“I know what is happening. There is a group of Asuras called the Kalakeyas. They were the followers of Vritra, so when he was killed, they hid in the ocean. They are killing the Brahmins with the intent of destroying the universe. But we cannot kill them because they are taking refuge in the ocean. The only way to kill them is to destroy the ocean. Go to Agastya Rishi. He is the only one capable of drinking up the ocean,” Vishnu said.
The Defeat of the Kalakeyas
Thus, the Devas approached Agastya and conveyed their request. Agastya agreed and together, they all went to the banks of the ocean. Agastya began drinking up the ocean, and the Devas watched in awe. When the ocean was completely bereft of water, the Kalakeyas were revealed. The Devas rushed at the Kalakeyas and began slaughtering them. The Kalakeyas could not defend themselves and they perished. The ones that remained fled to Patala loka. Thus, the Kalakeyas were vanquished and peace was returned to Earth.
The Devas turned to Agastya and told him to release the water in his body and fill up the oceans once again. However, Agastya responded, “I have already digested this water. You will have to come up with another solution to fill up the oceans.” Saying this, Agastya vanished. The devas were astonished. They had solved the problem of the Kalakeyas, but now they were faced with another problem. They went to Lord Brahma, who said, “You must be patient. After many years, the great king Bhagiratha will fill up the oceans and bring down the river Ganga to liberate his ancestors.”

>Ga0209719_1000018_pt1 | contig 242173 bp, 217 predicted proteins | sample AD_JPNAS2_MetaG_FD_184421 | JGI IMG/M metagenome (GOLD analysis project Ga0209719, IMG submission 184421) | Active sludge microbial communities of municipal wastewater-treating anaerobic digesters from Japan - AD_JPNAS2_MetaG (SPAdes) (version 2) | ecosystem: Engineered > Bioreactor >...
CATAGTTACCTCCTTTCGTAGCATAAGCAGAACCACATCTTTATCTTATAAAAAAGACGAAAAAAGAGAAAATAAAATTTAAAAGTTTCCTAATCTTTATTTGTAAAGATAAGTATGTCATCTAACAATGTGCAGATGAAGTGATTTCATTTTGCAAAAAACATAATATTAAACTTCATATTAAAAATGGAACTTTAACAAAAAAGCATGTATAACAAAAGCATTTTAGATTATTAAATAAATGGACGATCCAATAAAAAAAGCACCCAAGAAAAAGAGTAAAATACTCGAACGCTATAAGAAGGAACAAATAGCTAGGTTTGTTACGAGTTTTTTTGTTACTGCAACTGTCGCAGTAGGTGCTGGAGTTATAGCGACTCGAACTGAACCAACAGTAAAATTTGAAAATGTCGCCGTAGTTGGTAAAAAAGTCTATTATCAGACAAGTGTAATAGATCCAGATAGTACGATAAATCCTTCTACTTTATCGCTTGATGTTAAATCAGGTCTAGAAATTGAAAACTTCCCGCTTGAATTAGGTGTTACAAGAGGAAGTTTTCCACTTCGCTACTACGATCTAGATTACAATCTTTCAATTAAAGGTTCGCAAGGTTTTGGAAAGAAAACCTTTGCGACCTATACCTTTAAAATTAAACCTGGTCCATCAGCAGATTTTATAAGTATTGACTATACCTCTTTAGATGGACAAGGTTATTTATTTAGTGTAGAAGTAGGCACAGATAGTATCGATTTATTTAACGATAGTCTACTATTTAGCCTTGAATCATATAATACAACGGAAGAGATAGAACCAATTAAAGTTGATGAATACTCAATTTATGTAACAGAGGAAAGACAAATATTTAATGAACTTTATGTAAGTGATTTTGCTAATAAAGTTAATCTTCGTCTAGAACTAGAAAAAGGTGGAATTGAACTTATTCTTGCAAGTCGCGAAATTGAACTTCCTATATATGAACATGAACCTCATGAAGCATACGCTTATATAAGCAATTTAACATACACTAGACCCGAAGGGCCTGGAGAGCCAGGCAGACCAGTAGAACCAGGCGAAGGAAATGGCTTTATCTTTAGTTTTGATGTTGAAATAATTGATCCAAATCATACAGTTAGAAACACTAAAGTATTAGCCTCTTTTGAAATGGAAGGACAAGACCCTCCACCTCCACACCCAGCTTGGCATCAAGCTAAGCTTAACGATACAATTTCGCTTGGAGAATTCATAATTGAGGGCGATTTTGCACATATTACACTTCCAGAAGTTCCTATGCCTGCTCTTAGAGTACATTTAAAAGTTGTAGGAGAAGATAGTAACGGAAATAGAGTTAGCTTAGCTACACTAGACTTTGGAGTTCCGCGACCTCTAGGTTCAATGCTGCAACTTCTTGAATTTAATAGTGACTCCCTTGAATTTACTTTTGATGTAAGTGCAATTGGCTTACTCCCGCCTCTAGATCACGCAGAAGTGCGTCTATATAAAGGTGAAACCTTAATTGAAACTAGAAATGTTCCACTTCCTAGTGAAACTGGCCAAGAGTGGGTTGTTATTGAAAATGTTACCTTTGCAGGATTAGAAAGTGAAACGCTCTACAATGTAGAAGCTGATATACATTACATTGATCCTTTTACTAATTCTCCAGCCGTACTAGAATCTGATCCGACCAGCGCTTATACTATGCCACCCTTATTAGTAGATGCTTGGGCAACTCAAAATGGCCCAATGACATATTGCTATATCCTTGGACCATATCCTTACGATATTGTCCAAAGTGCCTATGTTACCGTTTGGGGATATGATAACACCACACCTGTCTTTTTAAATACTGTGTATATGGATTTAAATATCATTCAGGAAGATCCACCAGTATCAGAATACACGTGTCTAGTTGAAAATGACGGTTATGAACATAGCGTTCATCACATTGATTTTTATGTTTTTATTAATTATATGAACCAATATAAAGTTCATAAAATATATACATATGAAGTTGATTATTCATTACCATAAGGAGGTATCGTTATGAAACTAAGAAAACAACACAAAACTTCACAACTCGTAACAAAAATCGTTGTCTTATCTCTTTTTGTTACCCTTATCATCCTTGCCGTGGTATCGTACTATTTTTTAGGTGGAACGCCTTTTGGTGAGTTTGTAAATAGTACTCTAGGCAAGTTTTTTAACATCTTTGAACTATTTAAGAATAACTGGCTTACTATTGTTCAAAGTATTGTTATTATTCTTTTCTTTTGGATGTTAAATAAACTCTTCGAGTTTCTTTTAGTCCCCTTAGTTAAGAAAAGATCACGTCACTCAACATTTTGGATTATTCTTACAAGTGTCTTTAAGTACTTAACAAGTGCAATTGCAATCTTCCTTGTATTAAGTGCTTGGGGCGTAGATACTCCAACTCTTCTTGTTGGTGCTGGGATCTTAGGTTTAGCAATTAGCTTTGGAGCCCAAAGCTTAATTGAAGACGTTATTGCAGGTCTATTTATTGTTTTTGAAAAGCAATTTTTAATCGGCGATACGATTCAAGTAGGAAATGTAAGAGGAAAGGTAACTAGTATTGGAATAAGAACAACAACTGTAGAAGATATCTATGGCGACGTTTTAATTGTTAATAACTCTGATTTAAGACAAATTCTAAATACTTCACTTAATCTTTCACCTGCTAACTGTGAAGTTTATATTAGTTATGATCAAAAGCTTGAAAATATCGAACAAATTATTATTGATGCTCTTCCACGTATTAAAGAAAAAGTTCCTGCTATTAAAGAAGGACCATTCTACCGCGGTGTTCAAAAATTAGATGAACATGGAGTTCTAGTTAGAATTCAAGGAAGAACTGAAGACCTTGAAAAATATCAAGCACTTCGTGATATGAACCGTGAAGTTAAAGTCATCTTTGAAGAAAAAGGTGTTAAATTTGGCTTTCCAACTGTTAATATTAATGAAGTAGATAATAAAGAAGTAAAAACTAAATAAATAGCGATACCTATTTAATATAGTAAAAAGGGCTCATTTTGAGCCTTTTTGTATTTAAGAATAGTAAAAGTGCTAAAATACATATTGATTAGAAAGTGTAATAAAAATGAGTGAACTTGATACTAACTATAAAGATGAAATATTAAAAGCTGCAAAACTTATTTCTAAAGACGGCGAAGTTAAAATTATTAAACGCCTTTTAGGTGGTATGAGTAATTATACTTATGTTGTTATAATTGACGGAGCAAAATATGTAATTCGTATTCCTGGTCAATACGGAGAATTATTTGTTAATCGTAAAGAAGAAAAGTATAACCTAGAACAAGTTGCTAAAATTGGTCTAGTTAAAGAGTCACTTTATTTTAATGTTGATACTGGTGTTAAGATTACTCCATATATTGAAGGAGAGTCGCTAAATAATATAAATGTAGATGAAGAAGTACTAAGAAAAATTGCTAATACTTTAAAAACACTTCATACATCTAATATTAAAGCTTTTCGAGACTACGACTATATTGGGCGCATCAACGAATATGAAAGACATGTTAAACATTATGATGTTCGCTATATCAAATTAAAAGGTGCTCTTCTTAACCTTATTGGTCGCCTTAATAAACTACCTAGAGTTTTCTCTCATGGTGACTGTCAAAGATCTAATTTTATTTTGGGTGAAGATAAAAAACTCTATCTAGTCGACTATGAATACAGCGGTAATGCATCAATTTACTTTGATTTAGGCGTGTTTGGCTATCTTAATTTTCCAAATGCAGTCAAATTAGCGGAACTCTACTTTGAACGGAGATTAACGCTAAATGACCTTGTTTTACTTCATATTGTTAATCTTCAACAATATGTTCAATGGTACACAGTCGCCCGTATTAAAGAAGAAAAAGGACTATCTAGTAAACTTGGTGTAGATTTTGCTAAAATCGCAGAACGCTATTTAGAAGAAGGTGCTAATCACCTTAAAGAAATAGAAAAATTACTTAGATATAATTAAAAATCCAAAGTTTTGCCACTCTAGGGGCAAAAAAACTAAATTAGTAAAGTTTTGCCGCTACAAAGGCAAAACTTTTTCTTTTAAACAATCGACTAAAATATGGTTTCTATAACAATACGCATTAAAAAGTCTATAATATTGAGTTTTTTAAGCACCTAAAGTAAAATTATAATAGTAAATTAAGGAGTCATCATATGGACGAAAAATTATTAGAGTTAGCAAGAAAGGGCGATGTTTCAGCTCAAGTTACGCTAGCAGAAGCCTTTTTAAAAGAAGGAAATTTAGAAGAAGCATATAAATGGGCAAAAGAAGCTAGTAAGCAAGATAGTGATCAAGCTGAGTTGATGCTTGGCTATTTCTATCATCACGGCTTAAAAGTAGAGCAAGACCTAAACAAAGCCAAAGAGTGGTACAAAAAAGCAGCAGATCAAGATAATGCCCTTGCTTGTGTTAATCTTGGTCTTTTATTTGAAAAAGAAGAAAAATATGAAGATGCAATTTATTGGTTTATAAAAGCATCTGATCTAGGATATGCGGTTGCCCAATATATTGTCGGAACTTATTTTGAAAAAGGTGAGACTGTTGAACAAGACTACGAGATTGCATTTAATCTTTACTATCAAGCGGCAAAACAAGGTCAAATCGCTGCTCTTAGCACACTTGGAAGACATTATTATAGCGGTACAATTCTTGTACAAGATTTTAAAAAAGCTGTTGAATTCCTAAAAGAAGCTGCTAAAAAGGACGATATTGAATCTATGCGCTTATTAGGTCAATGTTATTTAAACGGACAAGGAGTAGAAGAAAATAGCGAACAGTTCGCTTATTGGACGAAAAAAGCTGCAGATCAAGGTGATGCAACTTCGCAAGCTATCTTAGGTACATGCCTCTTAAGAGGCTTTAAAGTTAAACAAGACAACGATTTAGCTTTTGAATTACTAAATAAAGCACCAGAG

Many years later, King Bhagiratha would bring down the river Ganga to liberate King Sagara’s son. The river Ganga would fill up the oceans and Brahma’s words would come true.
The story of King Bhagiratha
If you don’t already know the story of King Bhagiratha, I suggest reading it here after you read this story. The story of King Bhagiratha directly follows the story of Agastya drinking the ocean.
Agastya Stops the Vindhya Mountain
This story is in the Mahabharata, Vana Parva, Chapter 102 and the Skanda Purana, Vaishnava Khanda, Section 1, Chapter 31
The Sun circles Mount Meru during the day. This hurt the pride of Mount Vindhya, a mountain in the middle of India. He told Surya deva, the Sun god, “The Sun always circles Mount Meru. Why can’t you circle me?”
Surya deva responded, “I didn’t choose this path. Lord Brahma, the creator of the Universe, chose this path for me.”
Mount Vindhya was angered by Surya deva’s response. He began to grow taller and taller, reaching the skies and beyond. Indra and the gods all requested him to stop growing, but he completely ignored them. The gods then went to Agastya Rishi for help, informing him of their problem. Agastya had a brilliant idea. He went to Mount Vindhya with Lopamudra and said, “I have to go to the South for some work. Please stop growing until I return from the South. After that, you can grow as much as you want.”
Vindhya agreed to the proposal. Agastya and Lopamudra crossed the mountain and reached southern India. In the South, they found a beautiful mountain with a great lake. They climbed the lake and built their hermitage on the northern bank of the lake. To this day, they have not returned from the South. Thus, Vindhya has been endlessly waiting and has not grown ever since then.
Once Agastya and Lopamudra crossed Vindhya, they walked on and eventually saw another tall mountain. They climbed up the mountain and, amazed by the beautiful scenery, decided to make this their home. This mountain became known as Agastyaśaila.
Make sure to subscribe to my blog to get all of my latest content and posts delivered straight to your inbox. Leave a quick comment if you have any questions or comments.
2 thoughts on “Agastya: The Conqueror of Nature”